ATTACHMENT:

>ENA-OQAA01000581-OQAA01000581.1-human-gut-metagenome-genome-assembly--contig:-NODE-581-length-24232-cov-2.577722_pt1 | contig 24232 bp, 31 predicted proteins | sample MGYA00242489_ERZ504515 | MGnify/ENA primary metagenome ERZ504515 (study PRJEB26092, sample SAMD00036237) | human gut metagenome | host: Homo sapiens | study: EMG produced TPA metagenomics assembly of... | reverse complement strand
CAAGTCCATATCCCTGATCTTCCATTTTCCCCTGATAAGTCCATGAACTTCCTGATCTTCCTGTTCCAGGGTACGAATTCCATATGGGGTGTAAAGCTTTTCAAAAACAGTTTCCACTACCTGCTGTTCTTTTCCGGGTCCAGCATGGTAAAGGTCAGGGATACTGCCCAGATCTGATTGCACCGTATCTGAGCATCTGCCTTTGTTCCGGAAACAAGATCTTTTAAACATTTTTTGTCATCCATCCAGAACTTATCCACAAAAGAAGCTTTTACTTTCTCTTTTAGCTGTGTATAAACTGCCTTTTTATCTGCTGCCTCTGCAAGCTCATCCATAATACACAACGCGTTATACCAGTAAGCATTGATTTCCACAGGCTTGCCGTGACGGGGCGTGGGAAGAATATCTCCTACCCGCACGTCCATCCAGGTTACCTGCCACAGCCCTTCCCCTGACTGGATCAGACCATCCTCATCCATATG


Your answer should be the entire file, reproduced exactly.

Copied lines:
>ENA-OQAA01000581-OQAA01000581.1-human-gut-metagenome-genome-assembly--contig:-NODE-581-length-24232-cov-2.577722_pt1 | contig 24232 bp, 31 predicted proteins | sample MGYA00242489_ERZ504515 | MGnify/ENA primary metagenome ERZ504515 (study PRJEB26092, sample SAMD00036237) | human gut metagenome | host: Homo sapiens | study: EMG produced TPA metagenomics assembly of... | reverse complement strand
CAAGTCCATATCCCTGATCTTCCATTTTCCCCTGATAAGTCCATGAACTTCCTGATCTTCCTGTTCCAGGGTACGAATTCCATATGGGGTGTAAAGCTTTTCAAAAACAGTTTCCACTACCTGCTGTTCTTTTCCGGGTCCAGCATGGTAAAGGTCAGGGATACTGCCCAGATCTGATTGCACCGTATCTGAGCATCTGCCTTTGTTCCGGAAACAAGATCTTTTAAACATTTTTTGTCATCCATCCAGAACTTATCCACAAAAGAAGCTTTTACTTTCTCTTTTAGCTGTGTATAAACTGCCTTTTTATCTGCTGCCTCTGCAAGCTCATCCATAATACACAACGCGTTATACCAGTAAGCATTGATTTCCACAGGCTTGCCGTGACGGGGCGTGGGAAGAATATCTCCTACCCGCACGTCCATCCAGGTTACCTGCCACAGCCCTTCCCCTGACTGGATCAGACCATCCTCATCCATATG